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Stick (1985)

Burt Reynolds meets Elmore Leonard adds up to mixed results in this action oriented flick that saw Burt once again do double duty taking up the directing chores as well. Not surprisingly he brought along pal and frequent co-star Charles Durning for the ride in what can only be described as the role Joe Pesci turned to for inspiration when donning his atrocious looking wig and eyebrows for his role in J.F.K.

 

Burt is playing the title character “Stick” who has just got out of a 7 year stretch for armed robbery and finds himself tagging along with a pal to a drug deal gone bad in Miami. With his pal gunned down and Burt making enemies with Dar Robinson who plays his villainous looks to the hilt, the plot is set. Burt’s stare down with Robinson might be the film’s highlight. Then again maybe Burt’s opening sequence at a bar where he KO’s a would be molester might squeeze into first place. Durning? He wants Burt dead and is feeling pressure from higher up the food chain to make it happen or he’ll find himself replaced. For good. Permanently. Do I have to spell this out any further?

Burt’s on the run and attempting to lay low. Physically he’s getting in shape to go after Durning in a way that reminded me of “Parker.” The character played by Lee Marvin and Mel Gibson. He wants the money owed to him for the drop gone bad. Of course, he also wants his pound of flesh and he won’t have to wait long either. He targets Durning’s business associate played by a very goofy George Segal as a means to an end. Segal is a wealthy man about town who takes an instant liking to gangsters and tough guys. Burt fits the bill on both counts. Burt hires on as a body guard/jack of all trades for Segal which puts him squarely opposite Durning and Robinson. It also allows “The Burt” to meet the wealthy and attractive Candice Bergen, Segal’s legal advisor and more importantly, she’s single giving Burt a love interest as he dodges Robinson’s threatening presence.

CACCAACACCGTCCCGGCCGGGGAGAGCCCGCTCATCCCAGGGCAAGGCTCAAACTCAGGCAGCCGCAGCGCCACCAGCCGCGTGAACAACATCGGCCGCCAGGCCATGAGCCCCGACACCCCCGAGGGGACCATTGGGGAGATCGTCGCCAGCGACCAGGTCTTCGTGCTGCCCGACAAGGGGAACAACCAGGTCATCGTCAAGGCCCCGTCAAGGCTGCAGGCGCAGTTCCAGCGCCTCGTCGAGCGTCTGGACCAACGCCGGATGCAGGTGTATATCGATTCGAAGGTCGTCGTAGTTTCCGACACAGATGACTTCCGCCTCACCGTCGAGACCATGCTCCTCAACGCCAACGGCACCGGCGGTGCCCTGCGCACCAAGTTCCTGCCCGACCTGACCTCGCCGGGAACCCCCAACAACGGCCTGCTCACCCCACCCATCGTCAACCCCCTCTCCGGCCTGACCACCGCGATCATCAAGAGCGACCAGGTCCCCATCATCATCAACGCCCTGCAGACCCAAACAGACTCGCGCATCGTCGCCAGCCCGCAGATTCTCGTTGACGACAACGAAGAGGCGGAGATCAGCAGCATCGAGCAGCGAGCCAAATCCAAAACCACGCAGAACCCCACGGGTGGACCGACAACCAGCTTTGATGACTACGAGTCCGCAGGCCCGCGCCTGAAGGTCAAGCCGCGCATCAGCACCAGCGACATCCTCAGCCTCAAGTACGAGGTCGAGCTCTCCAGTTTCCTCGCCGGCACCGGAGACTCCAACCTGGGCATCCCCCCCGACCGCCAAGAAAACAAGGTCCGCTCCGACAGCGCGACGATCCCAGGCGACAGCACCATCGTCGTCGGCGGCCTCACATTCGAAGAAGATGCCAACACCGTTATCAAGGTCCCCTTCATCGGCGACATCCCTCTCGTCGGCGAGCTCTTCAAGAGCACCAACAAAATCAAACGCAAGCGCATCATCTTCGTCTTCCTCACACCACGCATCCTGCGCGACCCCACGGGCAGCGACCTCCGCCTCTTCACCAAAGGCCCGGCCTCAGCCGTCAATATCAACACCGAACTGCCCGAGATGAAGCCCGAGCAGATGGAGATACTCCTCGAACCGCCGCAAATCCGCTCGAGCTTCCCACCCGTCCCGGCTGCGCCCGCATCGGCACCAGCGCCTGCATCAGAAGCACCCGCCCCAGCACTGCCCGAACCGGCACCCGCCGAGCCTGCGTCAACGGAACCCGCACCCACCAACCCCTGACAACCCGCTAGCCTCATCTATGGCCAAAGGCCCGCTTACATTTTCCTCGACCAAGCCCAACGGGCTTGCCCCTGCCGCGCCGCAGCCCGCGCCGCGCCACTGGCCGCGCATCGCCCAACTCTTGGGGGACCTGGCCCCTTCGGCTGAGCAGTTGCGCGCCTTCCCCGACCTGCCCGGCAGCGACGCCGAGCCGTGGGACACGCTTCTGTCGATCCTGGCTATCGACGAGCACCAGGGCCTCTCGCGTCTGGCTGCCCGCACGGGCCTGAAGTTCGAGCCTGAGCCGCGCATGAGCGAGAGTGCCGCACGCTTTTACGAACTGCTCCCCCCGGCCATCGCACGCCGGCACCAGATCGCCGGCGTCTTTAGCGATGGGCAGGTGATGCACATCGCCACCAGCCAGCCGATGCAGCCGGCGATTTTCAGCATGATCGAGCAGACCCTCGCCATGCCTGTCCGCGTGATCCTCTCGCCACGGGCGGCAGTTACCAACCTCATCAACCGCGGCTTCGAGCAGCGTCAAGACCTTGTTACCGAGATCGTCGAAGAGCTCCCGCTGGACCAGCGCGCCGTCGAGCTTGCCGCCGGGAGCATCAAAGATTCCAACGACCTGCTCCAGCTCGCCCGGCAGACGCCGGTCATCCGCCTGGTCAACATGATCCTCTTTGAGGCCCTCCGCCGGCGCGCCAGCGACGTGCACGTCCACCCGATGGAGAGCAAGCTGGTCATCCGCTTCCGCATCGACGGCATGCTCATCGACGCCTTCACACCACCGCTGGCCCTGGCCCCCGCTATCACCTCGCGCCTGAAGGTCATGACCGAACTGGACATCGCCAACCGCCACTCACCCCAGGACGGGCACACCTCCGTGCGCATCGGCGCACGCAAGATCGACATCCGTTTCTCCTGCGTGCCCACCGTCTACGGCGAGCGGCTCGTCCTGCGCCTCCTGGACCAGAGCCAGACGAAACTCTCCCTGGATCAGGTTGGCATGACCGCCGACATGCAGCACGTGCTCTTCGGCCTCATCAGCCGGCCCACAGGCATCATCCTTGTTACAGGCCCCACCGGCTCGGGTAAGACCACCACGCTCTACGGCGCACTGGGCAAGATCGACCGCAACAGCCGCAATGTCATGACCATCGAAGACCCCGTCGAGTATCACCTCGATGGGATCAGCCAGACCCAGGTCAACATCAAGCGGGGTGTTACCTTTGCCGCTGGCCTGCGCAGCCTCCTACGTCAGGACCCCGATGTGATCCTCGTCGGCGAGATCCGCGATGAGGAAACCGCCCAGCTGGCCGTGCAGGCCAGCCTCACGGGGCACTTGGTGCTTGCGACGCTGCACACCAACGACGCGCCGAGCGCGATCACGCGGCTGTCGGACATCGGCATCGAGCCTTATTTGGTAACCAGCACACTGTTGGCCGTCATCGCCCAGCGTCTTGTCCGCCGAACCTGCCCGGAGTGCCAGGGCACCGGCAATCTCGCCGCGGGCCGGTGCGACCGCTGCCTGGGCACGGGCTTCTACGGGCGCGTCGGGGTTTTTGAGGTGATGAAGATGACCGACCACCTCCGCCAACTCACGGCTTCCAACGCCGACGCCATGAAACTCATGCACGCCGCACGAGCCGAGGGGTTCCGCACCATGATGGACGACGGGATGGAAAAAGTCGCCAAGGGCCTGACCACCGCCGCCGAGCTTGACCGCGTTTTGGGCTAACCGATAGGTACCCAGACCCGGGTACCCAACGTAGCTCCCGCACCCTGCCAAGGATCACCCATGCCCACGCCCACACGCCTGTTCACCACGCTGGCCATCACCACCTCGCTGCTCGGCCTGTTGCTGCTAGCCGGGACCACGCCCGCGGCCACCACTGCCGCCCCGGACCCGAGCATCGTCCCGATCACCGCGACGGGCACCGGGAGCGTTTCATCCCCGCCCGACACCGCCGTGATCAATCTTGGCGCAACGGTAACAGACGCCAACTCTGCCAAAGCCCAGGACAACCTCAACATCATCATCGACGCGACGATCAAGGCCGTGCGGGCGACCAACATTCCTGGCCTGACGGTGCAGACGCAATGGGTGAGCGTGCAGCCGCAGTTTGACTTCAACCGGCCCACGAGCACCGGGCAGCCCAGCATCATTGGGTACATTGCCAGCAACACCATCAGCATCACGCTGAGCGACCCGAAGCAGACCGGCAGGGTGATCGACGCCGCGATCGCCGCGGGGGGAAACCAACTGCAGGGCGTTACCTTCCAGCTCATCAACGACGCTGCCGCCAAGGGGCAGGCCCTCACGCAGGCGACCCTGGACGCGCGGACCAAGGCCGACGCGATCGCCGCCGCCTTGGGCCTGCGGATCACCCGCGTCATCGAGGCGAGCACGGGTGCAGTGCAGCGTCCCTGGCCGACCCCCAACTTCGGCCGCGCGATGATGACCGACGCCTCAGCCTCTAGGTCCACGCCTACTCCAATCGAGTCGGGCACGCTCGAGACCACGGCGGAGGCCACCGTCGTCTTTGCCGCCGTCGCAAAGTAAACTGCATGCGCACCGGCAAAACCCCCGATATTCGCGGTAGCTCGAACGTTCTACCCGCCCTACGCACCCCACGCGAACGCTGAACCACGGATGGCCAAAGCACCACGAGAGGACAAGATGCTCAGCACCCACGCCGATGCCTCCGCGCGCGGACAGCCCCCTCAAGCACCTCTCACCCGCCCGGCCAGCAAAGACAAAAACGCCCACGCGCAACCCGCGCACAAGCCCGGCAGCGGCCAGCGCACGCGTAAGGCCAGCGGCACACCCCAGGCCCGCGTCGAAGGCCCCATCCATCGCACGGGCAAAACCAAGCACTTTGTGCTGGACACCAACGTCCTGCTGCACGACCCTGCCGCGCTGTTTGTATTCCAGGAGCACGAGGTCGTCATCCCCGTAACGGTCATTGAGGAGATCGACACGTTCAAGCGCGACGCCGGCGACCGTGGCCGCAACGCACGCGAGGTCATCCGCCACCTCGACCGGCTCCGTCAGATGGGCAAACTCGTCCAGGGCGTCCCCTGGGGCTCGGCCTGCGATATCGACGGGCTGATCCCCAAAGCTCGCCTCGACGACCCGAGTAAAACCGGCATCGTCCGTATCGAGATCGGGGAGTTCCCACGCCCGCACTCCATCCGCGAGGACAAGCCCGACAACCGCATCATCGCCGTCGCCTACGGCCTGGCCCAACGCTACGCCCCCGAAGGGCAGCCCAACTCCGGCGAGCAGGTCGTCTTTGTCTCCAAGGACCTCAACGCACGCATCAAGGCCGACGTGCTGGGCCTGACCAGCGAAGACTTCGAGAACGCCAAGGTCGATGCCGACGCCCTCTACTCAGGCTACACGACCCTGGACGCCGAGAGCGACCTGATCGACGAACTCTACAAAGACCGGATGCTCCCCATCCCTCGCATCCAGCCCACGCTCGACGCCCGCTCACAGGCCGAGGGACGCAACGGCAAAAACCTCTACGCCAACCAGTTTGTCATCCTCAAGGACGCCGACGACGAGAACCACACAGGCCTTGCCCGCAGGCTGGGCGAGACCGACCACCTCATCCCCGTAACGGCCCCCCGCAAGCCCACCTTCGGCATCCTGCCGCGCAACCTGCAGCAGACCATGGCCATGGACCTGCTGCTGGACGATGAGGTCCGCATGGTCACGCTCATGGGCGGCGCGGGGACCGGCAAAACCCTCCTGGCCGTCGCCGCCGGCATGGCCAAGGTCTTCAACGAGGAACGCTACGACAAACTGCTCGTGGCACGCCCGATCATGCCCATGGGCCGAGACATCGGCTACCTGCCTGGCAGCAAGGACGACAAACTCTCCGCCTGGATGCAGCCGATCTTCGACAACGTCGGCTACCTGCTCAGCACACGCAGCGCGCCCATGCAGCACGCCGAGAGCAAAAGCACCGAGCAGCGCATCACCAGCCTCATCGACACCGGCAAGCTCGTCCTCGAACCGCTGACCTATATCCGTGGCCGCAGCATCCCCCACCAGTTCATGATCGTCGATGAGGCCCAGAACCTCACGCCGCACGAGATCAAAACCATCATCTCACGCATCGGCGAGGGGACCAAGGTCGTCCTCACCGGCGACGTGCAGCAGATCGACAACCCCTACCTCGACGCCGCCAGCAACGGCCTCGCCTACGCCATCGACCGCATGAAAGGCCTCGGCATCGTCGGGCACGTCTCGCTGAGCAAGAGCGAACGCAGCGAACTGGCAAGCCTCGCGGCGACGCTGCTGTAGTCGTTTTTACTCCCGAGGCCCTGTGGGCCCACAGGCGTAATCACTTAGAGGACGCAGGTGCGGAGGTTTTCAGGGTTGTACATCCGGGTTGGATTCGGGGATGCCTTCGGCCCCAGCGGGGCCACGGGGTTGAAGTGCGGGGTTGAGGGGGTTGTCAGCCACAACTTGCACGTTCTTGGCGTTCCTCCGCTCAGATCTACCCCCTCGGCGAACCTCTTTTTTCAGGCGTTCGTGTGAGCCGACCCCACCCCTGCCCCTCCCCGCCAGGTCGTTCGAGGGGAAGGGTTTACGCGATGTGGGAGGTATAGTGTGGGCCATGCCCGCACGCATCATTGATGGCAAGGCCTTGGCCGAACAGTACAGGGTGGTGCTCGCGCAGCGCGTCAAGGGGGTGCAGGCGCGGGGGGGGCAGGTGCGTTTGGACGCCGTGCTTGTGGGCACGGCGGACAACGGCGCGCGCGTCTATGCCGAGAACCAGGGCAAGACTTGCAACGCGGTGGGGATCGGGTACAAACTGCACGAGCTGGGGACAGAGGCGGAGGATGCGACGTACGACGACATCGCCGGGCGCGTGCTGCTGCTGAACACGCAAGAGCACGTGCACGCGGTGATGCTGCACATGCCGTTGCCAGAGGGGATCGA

“Turn left I’m safe. Turn right I’m on the edge. I always seem to turn right.”

It’s a right hand turn that puts Burt right in front of Robinson for the film’s premier stunt that real life stuntman Robinson pulls off in spectacular fashion. It’s the real selling point of the film. Machine guns, fisticuffs and romance are sure to follow and one must assume a happy ever after existence for Burt and Candice with Anne Murray singing over the closing credits.

This was a revisit a long time coming for yours truly. I saw this film at the theater when it came out and was unimpressed. I was turned off by Durning’s look and Segal’s clumsy millionaire when what I wanted was Sharkey’s Machine, Burt’s tough cop film from 1982. Yes I was probably a bit harsh on the film back then. Now it plays like a typical action film of the era with a bit of the Burt charisma thrown in for good measure. Sadly, Burt looks terrible at some points in the film. He’s underweight and it shows. Might this have been the film that began fueling all kinds of nasty rumors about Burt’s health? The timing seems right.

Overall not a bad looking film with the location shoot and Burt has his moments that shine reminding us of just how big a star he was and how easily he could carry a film. Durning’s not the actor I would have cast here and his look backs me up I think. But he and Burt made many a film together and that’s good enough for me. If you get a chance to read Burt’s book, But Enough About Me, he pays honor to the late Durning with some kind words. As a matter of fact, grab it if you already haven’t. A good read where Burt recalls both his working relationships and friendships with many names you’ll recall.

Dar Robinson was one of the best known stuntmen in the game at this time having worked on films from Rollerball to Nighthawks to Burt’s Sharkey Machine. However sad it might be, I find it ironic that he’d be killed in a motorcycle crash in 1986 at the age of 39.

No I haven’t read the Elmore novel so I have no idea what liberties have been taken but I’m sure more than a few have which is pretty much standard with any film originating from an original source novel. In the end this one’s not all that bad and out of the blue it turned up on DVD from Universal just recently allowing me to get a second look at it after a lengthy hiatus.

11 Comments »

  1. I think I first saw this one as a rental from my local video store, but I do remember not liking it all that much, and I can tell you exactly why: I’d read Elmore Leonard’s book first. Which was much, much better of course, but I always wonder why filmmakers take what’s good from a book and throw it away, and replace what’s good with their own ideas, which are worse. If you can, read the book and compare; Leonard writes some cool characters and cool dialogue, but nobody ever chooses to translate that to the screen (‘Get Shorty’ was probably the closest to getting it right I’ve seen so far).

  2. I remember seeing this as a kid on VHS shortly after it was released theatrically. I loved the stunt with ‘bunny-eyes’ falling off of the building. Wonder if John McTiernan was influenced by this scene when he filmed the infamous shot of Has Gruber falling off of Nakatomi Plaza three years later. I read the book too but don’t remember much about it.

  3. Oh, I paid to see this in a theater, so I lose (lol). It was a weird film partly because of all the toupee and wig action that was crazier than all the stunts, heh.

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